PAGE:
Finland for birdwatchers
Why come birdwatching in Finland?As the easternmost country in Europe, Finland has many species of birds that are not easy to get to see elsewhere, e.g. Blyth´s Reed Warbler, the Red-flanked Bluetail, the Arctic Warbler, the Pine Grosbeak, the Yellow-breasted Bunting or the Little Bunting.
The fact that Finland is located in the coniferous forest zone means that there are good chances of seeing many of the northern forest species. Of the game birds, the Capercaillie, Black Grouse, Hazel Hen, Willow Grouse and Ptarmigan are frequently to be seen, and of the woodpeckers one finds the Grey-headed, Three-toed Woodpecker, White-backed Woodpecker and Black varieties. The most interesting species of all, however, are owls, of which there can be as many as 10 species nesting in Finland in a good year, ranging from the tiny Pygmy Owl to the huge white Snowy Owl. The pine forests and mountain birch zone of Northern Finland have numerous species with a markedly northern distribution, such as the Parrot Crossbill, Lapland Bunting, Siberian Jay and Siberian Tit.
Many birds of field habitats, e.g. the Ortolan Bunting, have become rarer in other parts of Europe but are still relatively common in Finland, while the largest of our terns, the Caspian Tern, is an example of the impressive range of seabirds. The waders that nest on our bogs are also of interest, as many of them are seen in other parts of Europe only in the course of migration or in their winter plumage. These include the Broad-billed Sandpiper, the Red-necked Phalarope, the Jack Snipe, the Wood Sandpiper, Temminck´s Stint and the Ruff.
The sight of a Crane or a Whooper swan, the Finnish national bird, building its nest is something one can never forget, similarly the diurnal birds of prey such as the Golden Eagle, that magnificent master of the wildernesses the White-tailed Eagle and the Rough-legged Buzzard of Forest Lapland. Finland´s popularity with ornithologists is also greatly enhanced by the incomparable sights provided in late May and again in September-October by the mass migration ofshore and water birds over the country on their way to and from the arctic. The best times for seeing this are the mid of May in Southern Finland and the end of May in the Oulu area, while the summer migrants and eastern rarities reach Lapland some time the middle of June. July and August are usually somewhat quieter nesting months. There are often interesting rare eastern species such as Richard´s Pipit or Yellow-browed Warbler to be seen in September or October. Autumn is also the time for seeing eastern migrants such as the Waxwing, three species of crossbill, the Pine Grosbeak and the nutcracker on their invasion.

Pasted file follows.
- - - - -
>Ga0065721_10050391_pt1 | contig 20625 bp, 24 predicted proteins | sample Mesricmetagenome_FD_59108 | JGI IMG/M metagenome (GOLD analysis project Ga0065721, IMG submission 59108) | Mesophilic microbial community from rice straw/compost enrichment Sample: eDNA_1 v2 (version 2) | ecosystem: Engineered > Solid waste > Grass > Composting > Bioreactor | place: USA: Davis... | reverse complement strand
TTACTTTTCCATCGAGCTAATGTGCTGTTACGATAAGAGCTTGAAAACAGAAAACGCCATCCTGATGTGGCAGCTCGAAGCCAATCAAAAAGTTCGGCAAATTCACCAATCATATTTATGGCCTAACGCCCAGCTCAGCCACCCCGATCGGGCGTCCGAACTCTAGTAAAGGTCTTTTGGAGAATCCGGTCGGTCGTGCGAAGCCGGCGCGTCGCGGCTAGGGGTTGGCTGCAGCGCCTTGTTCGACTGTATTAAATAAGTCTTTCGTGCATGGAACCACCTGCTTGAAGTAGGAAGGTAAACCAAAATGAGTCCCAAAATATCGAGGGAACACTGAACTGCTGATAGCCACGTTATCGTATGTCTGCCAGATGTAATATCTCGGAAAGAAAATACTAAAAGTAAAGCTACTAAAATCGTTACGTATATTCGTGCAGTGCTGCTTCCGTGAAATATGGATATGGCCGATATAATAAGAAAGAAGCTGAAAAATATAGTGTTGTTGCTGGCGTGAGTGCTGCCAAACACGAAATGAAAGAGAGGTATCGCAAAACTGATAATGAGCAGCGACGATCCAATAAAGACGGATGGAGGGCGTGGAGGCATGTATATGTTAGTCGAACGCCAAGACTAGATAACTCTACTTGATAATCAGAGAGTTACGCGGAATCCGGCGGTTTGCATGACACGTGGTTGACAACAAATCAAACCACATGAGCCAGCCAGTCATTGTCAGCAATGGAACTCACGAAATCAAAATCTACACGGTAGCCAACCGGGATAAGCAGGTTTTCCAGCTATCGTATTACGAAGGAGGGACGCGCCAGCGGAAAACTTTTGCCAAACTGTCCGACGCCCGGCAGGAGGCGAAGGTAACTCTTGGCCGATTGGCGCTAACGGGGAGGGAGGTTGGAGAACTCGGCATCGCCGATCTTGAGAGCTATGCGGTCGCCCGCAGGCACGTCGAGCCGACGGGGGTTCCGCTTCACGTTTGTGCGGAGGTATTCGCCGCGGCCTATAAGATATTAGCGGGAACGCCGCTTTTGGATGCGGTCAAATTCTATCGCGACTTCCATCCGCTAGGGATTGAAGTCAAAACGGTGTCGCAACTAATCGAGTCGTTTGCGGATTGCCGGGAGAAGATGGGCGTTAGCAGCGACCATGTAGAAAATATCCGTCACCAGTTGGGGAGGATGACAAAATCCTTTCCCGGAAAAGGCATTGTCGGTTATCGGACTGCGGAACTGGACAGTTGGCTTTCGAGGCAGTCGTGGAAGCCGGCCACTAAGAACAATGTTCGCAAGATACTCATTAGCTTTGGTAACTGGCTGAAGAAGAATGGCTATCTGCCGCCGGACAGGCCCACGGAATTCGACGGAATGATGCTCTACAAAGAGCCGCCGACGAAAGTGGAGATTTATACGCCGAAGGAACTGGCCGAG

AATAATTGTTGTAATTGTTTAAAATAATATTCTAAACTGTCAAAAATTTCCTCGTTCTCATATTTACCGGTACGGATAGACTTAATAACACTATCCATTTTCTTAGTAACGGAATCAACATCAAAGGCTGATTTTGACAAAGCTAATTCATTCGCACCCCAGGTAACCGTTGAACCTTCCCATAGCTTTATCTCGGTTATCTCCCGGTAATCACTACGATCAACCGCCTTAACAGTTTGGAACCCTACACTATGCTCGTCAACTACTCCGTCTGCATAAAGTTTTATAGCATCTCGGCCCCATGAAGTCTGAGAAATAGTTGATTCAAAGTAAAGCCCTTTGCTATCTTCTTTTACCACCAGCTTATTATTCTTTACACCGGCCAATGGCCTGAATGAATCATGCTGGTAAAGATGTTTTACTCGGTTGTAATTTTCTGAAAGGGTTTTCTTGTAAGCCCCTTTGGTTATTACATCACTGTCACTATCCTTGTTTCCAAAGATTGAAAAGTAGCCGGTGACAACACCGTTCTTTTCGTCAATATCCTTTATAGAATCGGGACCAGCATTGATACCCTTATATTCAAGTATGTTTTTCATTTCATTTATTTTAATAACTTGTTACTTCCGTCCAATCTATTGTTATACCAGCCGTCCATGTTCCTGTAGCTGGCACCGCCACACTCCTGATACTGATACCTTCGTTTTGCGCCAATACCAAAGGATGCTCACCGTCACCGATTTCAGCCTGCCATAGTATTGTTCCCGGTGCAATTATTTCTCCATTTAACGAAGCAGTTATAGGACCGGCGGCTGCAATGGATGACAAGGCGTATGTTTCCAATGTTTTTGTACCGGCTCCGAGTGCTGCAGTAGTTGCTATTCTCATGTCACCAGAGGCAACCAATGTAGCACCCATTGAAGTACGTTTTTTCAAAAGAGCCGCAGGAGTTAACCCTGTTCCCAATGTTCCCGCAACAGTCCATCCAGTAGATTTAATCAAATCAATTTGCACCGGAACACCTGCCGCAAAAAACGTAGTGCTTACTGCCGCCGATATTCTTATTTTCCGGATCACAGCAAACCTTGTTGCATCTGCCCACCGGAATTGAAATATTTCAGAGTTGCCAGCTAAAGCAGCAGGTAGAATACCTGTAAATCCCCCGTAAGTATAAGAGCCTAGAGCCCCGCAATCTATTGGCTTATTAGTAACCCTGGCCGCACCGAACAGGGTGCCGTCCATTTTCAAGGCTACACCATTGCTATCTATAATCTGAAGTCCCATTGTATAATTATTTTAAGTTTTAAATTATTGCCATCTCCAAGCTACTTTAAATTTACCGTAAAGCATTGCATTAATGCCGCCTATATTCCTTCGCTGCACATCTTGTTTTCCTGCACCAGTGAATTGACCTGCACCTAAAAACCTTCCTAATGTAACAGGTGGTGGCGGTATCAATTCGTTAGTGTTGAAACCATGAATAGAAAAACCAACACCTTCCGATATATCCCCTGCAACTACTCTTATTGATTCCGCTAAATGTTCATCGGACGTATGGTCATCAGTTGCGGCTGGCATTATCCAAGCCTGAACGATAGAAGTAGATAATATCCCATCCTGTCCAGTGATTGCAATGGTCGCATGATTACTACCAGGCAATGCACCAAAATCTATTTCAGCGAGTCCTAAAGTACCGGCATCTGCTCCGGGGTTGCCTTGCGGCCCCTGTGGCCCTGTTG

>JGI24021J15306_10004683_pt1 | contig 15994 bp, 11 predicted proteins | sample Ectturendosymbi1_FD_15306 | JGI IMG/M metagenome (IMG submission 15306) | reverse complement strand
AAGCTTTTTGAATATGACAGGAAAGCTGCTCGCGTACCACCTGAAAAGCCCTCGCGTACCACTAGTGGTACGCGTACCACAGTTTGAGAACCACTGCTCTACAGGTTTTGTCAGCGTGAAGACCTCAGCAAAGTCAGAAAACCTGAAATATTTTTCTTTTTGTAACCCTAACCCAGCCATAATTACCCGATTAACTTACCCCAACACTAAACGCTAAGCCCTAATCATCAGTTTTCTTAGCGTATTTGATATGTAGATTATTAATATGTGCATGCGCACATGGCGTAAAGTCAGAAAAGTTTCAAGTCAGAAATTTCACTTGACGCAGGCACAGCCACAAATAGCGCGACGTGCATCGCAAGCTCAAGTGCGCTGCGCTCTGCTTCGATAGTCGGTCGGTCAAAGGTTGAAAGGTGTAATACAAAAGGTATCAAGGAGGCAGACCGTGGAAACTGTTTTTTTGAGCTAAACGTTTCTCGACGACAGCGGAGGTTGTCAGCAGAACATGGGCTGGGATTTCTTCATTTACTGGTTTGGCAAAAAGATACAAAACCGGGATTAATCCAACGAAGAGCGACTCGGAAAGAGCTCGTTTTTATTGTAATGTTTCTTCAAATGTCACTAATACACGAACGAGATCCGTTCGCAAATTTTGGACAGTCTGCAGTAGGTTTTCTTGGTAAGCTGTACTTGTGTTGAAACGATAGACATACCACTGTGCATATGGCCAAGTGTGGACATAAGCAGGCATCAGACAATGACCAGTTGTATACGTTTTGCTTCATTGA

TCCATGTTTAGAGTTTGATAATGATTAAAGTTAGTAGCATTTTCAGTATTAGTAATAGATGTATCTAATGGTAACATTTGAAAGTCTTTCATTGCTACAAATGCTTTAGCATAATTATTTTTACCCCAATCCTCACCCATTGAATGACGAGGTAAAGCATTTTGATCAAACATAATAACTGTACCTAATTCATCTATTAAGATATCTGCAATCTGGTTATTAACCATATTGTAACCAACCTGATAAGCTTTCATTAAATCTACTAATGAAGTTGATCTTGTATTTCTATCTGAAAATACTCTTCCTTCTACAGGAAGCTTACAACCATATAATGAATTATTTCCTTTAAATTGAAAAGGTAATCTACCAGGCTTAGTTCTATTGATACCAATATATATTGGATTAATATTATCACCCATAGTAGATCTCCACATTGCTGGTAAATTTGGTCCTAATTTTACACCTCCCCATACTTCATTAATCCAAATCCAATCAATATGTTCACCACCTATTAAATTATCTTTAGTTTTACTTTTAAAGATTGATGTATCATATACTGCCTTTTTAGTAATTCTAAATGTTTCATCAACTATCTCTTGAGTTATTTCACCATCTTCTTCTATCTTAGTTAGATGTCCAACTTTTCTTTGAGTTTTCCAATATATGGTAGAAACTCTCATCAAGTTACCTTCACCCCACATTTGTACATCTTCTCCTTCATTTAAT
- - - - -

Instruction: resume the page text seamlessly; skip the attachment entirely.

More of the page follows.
Welcome to a birdwatching tour of Finland.
Unspoiled nature and the peace of the countrysideWhen you arrive in Finland on a birdwatching tour you will be coming to a country with an unspoiled natural environment, to enjoy the wind soughing in the forests, the light sparkling on the surfaces of the lakes and the freshness of the clean air. Finland has 69 % of its area covered by forests and 10 % by water (a total of 187 888 lakes). The majority of the forests are owned by ordinary private citizens, and the Right of Common Access allows everyone to benefit from nature by walking, skiing, hiking, canoeing, rowing, gathering mushrooms or berries or watching the birds in the countryside wherever they please provided they do not cause any damage to the environment or any inconvenience to the landowners. Separate permits are required for hunting and fishing.
You will also find peace and quiet in the Finnish countryside. As the counrty is very sparsely populated (only 17 inhabitants per square kilometre on average), it is easy to find a peaceful spot where you can hear nothing but the sounds of nature itself without any human disturbance. You can study the birds of the area entirely on your own if you so wish - by hiring a cottage in the depths of the countryside and sitting out on its porch.
It is in the countryside that you will meet up with the historical roots of everything that is Finnish. The whole panorama of the peasant farming culture will be there before your eyes. You can enjoy tasty Finnish food prepared from high-quality, pure local ingredients, and will have the opportunity to experience the closeness to nature that is characteristic of the traditional Finnish way of life.
Finland in a nutshell